I love front-end development, but there is one thing about it that I do not particularly like: naming things. Using ID’s and classes on HTML elements and deciding what to name things in CSS is extremely hard. Even harder than solving cross-browser bugs.
Proving how difficult naming in CSS is, there are numerous methodologies such as; SMACSS (Scalable and Modular Architecture for CSS), BEM (Block Element Modifier), OOCSS (Object Oriented CSS), ACSS (Atomic CSS Architecture) and a few others.
Even though we have all of these methodologies at our disposal, they each have their own caveats and learning curve. They all also have the downside of locking you into their way of thinking and working. Once you commit to BEM, that’s it. You can’t choose to use another methodology.
Is there a better way?
To be quite honest, there isn’t. The nature of not only CSS, but programming in general is deciding what to name something is always going to be one of the hardest things you will face.
As Phil Karlton was famously quoted as saying:
There are only two hard things in Computer Science: cache invalidation and naming things. – Phil Karlton
This couldn’t ring anymore true. Do you give your header element an ID of header, do you give it a class of header or do you use a
<header> element and style that in your CSS? We have so much choice and everyone seems to have an opinion on the best approach.
I personally use a variation of the BEM methodology. But having said that, it can be annoying to use something like BEM because it requires you to do a lot of thinking when it comes to naming. Should a child element becomes its own block or should I make it a child element of a block?
Sometimes you end up with long CSS selectors when using BEM like:
This kind of selector is very verbose. It tells us what each element is called, we know we have a parent element, child element and a modifier class. But try and select that line using a double click in your IDE. You’ll notice your IDE will only partially select this line, unless you use the keyboard (which many don’t) then you’ll have to select it some other way.
Methodologies introduce complexity
So you have picked a methodology and now comes the hard part. Training yourself to stick to the rules of said methodology and not only that, if you are working on a team, ensuring everyone else is onboard and understands the constraints of said methodology.
In my experience, this is where things fall apart. While methodologies like BEM give us structure and some rules to abide by, it can take some time before everyone has conditioned themselves. CSS has been this wild west thing for so long, people are accustomed to doing whatever they feel is right to get the job done.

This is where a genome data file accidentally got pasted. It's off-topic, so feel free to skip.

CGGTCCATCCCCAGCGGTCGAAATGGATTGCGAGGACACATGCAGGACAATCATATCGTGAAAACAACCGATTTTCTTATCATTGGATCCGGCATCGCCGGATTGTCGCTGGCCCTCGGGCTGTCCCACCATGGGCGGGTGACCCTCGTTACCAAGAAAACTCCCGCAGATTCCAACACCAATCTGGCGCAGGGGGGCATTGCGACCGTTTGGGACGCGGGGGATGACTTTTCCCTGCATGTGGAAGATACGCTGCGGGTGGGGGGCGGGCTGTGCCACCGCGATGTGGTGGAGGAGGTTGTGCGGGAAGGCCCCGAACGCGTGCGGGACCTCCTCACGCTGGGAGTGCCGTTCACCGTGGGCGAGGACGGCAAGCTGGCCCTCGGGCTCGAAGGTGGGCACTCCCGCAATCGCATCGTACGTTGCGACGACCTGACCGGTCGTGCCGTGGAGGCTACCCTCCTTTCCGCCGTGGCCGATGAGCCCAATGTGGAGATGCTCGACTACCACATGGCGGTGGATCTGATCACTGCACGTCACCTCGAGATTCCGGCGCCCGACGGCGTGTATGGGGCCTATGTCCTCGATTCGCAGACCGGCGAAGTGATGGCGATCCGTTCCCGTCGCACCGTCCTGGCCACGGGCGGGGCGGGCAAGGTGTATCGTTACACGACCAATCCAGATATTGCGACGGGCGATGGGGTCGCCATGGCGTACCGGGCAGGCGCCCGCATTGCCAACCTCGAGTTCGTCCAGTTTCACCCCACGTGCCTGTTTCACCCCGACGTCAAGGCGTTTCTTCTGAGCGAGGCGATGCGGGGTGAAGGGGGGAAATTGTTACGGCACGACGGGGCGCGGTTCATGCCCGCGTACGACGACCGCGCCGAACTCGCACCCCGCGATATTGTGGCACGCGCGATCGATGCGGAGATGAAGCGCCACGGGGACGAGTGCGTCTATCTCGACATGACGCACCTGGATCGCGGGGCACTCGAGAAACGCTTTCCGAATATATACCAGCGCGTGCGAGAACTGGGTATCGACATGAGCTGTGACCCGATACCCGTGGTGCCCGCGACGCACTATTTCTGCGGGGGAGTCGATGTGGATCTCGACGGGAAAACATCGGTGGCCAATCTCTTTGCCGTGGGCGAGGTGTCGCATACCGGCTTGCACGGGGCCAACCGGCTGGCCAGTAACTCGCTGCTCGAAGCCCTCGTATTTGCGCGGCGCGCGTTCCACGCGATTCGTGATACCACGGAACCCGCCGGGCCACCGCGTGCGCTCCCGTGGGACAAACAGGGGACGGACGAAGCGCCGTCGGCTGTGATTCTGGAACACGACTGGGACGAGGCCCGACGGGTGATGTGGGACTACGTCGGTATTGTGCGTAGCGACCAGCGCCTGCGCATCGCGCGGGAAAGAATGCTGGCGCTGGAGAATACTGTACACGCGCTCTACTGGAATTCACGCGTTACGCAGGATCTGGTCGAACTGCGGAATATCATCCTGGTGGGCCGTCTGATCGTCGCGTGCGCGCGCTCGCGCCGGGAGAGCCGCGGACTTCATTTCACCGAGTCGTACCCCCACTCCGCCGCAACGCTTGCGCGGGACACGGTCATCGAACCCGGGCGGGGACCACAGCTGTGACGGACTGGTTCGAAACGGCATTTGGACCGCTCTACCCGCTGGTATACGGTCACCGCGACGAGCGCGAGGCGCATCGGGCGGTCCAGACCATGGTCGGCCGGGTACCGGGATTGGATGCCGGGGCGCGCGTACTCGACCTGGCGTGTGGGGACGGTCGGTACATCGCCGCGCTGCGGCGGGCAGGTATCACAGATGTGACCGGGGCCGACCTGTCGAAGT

I am sure we have all been there before, not just with introducing structure to CSS but rather introducing new syntax rules and naming conventions. Everything is great at the start and then developers start getting lazy.
Once they start slacking off, syntax and formatting issues start arising. Pretty soon you’re using BEM and some bastardised form of it, further muddying the code-base and causing you nightmares.
To my knowledge, no syntax checker for BEM or any other CSS methodology exists. Probably because it would be impossible given the nature of how CSS works.
This is half of the problem. The other half is deciding when to apply BEM (or your chosen methodology). The problem is when someone decides to use a methodology, many do not know when to stop. Do you use it for everything, what constitutes an element having its own styling?
I have seen BEM specifically go well for some and go wrong for others. I worked on a freelance project 2 years back that used BEM. It started off well, but there was a tonne of confusion amongst the team.
Some developers got it, but most didn’t and ended up either using BEM for everything or not using it in places where they could have. Sadly most projects don’t allocate time for things like this. It is how it is.
In the end to get the project over the line, all care was thrown out the window. We left the BEM we had in, but the team was instructed to ship and get it done regardless of how they write their CSS.
I feel sorry for any developer who has had to change something since. I can only imagine coming into a code-base of conflicting styles would drive even the most sane developer mad.
I have no ideas or suggestions of my own to contribute to the naming problem. Introducing structure, peace, love and happiness into CSS is always going to be one of those dreams developers and managers are forever chasing.